Children & Fire: What do you need to know?

Children playing with fire
is a deadly game

Each year in British Columbia fires set by children take a tremendous toll in property losses, personal injuries and death. Fire setting can begin at a very early age and continue into adulthood. By recognizing the problem early and taking corrective measures the risk of future fire setting incidents can be greatly reduced.


  • Most children express a natural and normal curiosity about fire in their early life. Their interest can be expressed in a number of appropriate ways: asking fire related questions, playing with fire related toys such as a fire engine and for older children, participating in adult supervised activities involving fire, such as lighting a barbeque or fireplace. When a child's interest and experimentation with fire are unsupervised, the potential for disaster exists.
  • Some children however, set fires deliberately. Reasons for this may include: peer pressure, boredom, anger, a cry for help, or a significant crisis such as a divorce or death of a family member. For these children, fire setting can become an outlet for their feelings, and may require intervention from the fire department or other community resource.


    Store matches and lighters
    out of sight and reach of
  • Supervise for safety
    Provide appropriate and effective supervision for children. Supervision requires frequent visual contact so that children's activities can be monitored. Supervision also includes previewing what children are watching on television, videos and the internet. Restricting access to some internet sites is recommended.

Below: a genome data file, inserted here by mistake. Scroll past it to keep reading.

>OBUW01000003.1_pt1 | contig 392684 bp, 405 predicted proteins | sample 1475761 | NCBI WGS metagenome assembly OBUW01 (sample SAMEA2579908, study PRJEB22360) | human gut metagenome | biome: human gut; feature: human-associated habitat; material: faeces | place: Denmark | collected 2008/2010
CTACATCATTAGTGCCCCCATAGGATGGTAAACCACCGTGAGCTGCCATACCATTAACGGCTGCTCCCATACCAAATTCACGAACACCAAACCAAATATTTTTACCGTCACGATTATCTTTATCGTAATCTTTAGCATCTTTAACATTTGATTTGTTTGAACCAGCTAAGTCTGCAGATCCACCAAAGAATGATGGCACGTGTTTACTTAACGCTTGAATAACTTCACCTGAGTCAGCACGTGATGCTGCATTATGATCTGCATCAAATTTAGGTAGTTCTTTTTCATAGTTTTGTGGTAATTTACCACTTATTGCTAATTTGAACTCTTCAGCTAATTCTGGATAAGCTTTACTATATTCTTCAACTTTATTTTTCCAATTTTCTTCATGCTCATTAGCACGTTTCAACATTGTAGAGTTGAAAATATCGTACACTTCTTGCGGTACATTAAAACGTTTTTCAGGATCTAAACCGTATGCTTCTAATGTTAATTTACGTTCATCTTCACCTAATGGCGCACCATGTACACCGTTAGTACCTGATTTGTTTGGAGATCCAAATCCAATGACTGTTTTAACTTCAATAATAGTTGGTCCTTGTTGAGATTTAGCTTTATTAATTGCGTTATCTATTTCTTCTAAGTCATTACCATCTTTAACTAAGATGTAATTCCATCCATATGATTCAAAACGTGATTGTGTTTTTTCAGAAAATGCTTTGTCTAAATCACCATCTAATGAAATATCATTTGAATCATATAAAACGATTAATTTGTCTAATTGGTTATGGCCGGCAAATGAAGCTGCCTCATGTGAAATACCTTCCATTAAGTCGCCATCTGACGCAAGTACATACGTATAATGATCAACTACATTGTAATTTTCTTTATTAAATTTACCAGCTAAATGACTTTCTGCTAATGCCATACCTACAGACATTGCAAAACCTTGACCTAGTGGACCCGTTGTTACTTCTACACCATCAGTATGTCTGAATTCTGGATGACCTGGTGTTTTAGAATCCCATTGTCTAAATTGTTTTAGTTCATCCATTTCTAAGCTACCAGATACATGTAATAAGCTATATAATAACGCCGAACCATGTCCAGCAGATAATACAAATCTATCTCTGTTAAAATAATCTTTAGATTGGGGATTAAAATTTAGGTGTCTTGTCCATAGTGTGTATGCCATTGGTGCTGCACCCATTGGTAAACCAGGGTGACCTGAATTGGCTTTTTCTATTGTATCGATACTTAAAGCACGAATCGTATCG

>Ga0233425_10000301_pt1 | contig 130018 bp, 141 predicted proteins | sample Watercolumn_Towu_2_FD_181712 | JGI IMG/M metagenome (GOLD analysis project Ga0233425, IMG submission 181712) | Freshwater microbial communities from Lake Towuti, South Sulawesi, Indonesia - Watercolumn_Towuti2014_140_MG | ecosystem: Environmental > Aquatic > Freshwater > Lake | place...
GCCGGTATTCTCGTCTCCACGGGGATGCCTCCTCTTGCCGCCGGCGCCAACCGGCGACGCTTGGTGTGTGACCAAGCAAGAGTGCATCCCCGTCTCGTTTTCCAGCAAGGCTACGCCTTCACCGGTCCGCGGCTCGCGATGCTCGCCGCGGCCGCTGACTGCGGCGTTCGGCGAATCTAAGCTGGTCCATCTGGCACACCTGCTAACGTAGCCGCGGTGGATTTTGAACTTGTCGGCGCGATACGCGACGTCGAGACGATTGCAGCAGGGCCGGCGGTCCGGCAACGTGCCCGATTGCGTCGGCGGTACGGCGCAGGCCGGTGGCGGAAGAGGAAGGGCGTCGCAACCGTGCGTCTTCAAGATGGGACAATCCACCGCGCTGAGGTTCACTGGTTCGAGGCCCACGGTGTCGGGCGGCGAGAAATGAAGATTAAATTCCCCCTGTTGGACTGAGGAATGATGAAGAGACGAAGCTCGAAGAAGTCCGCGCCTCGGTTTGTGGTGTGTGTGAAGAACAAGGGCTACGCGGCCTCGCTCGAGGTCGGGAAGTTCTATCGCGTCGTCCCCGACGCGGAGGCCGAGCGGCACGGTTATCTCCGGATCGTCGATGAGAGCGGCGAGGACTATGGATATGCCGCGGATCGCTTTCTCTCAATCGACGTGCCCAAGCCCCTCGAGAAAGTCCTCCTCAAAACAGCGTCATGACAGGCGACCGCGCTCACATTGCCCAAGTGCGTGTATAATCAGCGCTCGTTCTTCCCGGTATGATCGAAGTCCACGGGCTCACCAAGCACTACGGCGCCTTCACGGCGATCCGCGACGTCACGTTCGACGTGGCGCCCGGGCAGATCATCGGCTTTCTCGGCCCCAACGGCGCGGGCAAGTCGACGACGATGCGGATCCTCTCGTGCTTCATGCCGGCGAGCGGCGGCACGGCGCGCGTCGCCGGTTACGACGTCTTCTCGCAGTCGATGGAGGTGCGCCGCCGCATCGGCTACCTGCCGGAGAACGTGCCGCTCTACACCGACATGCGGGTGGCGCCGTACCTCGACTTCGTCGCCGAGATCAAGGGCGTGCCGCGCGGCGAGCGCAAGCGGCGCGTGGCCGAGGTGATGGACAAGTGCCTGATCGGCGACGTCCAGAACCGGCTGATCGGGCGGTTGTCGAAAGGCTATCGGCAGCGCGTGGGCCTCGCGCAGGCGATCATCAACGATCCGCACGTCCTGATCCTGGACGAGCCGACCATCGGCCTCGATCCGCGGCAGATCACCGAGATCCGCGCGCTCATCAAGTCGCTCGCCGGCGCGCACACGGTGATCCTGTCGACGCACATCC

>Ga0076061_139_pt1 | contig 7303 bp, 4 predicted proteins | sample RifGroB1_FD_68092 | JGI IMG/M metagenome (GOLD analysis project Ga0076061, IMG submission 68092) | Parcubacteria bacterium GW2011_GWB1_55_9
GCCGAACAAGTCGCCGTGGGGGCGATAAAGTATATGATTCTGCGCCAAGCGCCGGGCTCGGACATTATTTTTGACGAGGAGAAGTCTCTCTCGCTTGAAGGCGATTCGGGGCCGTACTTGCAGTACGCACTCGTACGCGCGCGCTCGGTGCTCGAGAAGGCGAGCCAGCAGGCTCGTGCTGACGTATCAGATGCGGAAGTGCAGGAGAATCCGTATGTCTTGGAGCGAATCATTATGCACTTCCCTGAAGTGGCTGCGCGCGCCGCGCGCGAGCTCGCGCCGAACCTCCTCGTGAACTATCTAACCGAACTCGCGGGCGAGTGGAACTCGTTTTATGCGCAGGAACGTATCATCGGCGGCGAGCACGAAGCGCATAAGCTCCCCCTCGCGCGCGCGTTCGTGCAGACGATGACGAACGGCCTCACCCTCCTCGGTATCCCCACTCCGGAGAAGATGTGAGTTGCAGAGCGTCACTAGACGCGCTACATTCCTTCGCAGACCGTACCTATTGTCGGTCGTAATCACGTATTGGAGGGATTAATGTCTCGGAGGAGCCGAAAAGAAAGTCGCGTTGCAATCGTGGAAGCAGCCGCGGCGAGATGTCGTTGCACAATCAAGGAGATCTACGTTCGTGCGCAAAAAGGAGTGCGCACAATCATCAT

• Remove the temptation
    Keep matches and lighters out of reach of children. Better yet, remove all unnecessary matches and lighters from your home. Most children are only involved with fire because it is available. Remember, child resistant lighters are not childproof, not even for a 2 year old.
  • Educate children about fire
    Teach young children that fire is a tool used to heat our homes and cook our food - it is not a toy to be played with. Fire is not magic. It is hot and can cause devastating burns, deaths and property damage.
  • Closely supervise children
    around fire and always
    set a good example.
  • Teach match and lighter safety
    Matches and lighters are tools for grown-ups NOT toys for children. If children find matches and lighters, young children (under the age of 7 years) should TELL a grown-up they know, and older children (7 years and older) should GIVE them to a gown-up they know. Older children should be taught the safe and responsible use of matches and lighters, under direct adult supervision. Children can be provided with an opportunity to light the fireplace, campfire or candles on a birthday cake. Always reward or praise children for demonstrating fire safe behaviour.
  • Set a good example.
    Children don't always hear what you say, but they certainly see what you do. Young children learn by exploring, experimenting and mimicking adult behavior. Model fire safe behavior in your home at all times.


MYTH: It is normal for children to play with fire.
FACT: While curiosity about fire is common, playing with fire and setting fires is not normal and can be deadly.

MYTH: Fire setting is a phase children will outgrow.
FACT: It is not a phase. You must deal with it immediately or it will continue and progress.

MYTH: If the fire is small there is no problem.
FACT: All fires start small. However, fires spread quickly and can easily get out of control, endangering lives and property.

MYTH: Children who start fires are pyromaniacs.
FACT: Almost every child has some curiosity about fire. But progression from mere interest in fire to fire setting is a problem. Occasionally fire setting can be a symptom of a more widespread problem.


When fire setting goes beyond what you are able to deal with, help may be provided by your local fire department. Make the call today.